DENVER, Colorado, August 13, 2009 (ENS) - The Obama administration today appealed a Wyoming federal district court ruling that struck down the national roadless rule. The appeal will go to the Tenth Circuit Court of Appeals in Denver.
The 2001 Roadless Area Conservation Rule, issued just a few days before the end of the Clinton administration, protected 58.5 million acres of America's pristine roadless national forest lands from new road building and timber harvesting.
The appeal filed today is a response to the 2008 ruling by a federal district court judge in Wyoming, who invalidated the roadless rule nationwide. Judge Clarence Brimmer issued a permanent injunction against the rule, saying it violated the National Environmental Policy Act and the Wilderness Act.
Judge Brimmer's order already has been appealed by environmental groups. Now, the federal government, a defendant in the case brought by the State of Wyoming, is also appealing it.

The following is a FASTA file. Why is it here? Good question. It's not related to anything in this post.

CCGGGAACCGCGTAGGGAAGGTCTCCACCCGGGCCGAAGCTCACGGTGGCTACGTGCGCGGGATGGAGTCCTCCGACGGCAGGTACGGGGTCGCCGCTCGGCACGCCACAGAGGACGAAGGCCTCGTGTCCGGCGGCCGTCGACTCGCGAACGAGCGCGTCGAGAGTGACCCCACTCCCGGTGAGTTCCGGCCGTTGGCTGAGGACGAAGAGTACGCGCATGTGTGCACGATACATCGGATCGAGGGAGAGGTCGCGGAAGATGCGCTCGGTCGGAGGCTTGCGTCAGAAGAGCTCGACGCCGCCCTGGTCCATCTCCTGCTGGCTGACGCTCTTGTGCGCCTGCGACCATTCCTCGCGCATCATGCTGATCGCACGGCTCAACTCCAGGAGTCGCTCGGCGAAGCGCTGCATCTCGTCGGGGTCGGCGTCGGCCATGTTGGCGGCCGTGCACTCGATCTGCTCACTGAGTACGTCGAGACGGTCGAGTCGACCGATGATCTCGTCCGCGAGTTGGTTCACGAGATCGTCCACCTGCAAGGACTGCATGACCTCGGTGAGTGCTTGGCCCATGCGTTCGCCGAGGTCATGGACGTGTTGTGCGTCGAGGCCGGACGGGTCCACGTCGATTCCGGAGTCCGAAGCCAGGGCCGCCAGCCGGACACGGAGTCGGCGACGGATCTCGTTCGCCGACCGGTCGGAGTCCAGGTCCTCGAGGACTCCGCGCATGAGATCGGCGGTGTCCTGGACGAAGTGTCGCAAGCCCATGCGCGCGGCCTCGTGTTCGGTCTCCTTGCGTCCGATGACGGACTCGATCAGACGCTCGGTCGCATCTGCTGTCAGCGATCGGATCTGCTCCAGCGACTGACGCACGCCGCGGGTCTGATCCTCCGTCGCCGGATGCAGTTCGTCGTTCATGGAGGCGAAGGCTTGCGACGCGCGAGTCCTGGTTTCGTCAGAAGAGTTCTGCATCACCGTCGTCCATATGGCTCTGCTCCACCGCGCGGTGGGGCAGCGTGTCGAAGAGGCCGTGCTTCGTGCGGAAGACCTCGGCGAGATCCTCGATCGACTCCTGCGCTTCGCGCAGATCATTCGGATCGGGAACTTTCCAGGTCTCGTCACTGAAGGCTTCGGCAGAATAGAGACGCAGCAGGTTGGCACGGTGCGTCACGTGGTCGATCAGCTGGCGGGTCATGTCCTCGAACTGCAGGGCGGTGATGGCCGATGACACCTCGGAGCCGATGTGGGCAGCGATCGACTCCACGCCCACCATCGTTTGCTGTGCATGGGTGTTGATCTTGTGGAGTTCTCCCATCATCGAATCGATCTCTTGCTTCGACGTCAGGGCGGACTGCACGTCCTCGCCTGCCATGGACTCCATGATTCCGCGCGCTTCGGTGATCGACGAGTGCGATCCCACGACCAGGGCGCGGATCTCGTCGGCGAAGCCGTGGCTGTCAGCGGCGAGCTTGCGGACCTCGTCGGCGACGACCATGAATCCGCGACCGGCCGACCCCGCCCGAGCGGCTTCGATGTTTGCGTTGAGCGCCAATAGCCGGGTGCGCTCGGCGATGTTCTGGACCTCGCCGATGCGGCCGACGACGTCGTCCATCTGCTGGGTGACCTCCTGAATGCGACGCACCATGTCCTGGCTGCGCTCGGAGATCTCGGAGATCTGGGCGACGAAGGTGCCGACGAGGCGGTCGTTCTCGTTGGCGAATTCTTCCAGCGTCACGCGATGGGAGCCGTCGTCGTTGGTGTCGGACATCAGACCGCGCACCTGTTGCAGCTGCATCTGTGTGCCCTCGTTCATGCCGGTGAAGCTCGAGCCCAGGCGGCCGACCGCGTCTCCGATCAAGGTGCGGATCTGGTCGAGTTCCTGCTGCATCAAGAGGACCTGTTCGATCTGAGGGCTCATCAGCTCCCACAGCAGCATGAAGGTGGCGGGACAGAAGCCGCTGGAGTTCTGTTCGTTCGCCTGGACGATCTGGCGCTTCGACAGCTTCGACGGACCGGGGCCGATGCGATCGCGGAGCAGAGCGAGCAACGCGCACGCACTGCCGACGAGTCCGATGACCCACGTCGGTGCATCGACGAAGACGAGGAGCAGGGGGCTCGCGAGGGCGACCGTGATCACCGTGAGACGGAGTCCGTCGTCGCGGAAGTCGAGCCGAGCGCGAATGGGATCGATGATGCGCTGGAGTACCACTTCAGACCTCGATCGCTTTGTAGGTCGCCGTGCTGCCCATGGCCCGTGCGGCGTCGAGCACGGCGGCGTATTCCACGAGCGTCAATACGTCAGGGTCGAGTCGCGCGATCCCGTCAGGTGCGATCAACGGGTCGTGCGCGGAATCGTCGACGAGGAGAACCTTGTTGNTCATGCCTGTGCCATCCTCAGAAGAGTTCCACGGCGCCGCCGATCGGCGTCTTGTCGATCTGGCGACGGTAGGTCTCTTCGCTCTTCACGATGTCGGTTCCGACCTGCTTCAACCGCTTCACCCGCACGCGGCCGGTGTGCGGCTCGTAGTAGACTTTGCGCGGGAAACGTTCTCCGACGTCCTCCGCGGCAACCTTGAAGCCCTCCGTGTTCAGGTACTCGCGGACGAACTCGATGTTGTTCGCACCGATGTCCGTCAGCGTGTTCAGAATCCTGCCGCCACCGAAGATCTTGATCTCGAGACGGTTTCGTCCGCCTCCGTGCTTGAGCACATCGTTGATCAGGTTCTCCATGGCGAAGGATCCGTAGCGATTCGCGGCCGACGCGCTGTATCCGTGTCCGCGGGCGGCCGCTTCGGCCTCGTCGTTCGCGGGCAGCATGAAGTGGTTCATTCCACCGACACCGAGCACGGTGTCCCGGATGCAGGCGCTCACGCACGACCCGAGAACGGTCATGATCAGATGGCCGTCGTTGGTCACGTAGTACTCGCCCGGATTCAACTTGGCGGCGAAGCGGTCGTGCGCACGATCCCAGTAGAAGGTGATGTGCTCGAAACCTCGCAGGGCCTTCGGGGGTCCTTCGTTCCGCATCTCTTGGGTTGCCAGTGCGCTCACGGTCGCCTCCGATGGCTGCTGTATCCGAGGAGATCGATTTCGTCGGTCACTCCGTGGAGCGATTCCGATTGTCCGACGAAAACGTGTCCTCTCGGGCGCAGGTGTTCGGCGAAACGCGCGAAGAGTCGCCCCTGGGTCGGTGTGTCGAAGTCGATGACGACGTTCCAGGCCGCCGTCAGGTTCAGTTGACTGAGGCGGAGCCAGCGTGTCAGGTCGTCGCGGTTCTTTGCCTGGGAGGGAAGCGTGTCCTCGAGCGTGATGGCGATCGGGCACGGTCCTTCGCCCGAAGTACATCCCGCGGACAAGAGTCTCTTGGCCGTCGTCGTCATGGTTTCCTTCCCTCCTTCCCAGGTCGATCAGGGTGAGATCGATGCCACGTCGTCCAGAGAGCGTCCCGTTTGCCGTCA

The Wyoming case is the last gasp of a decade of litigation by conservation groups and states seeking either to protect or to harvest the roadless national forest lands.
Last week, in a lawsuit brought by 20 environmental groups and four states, the Ninth Circuit Court of Appeals reinstated the original Clinton-era roadless rule across the country.
That decision overturned a Bush-era U.S. Forest Service rule that required governors to petition the federal government for protection of roadless areas on national forests in their states.
The 58.5 million acres originally protected under the roadless rule have now shrunk to 40 million acres. …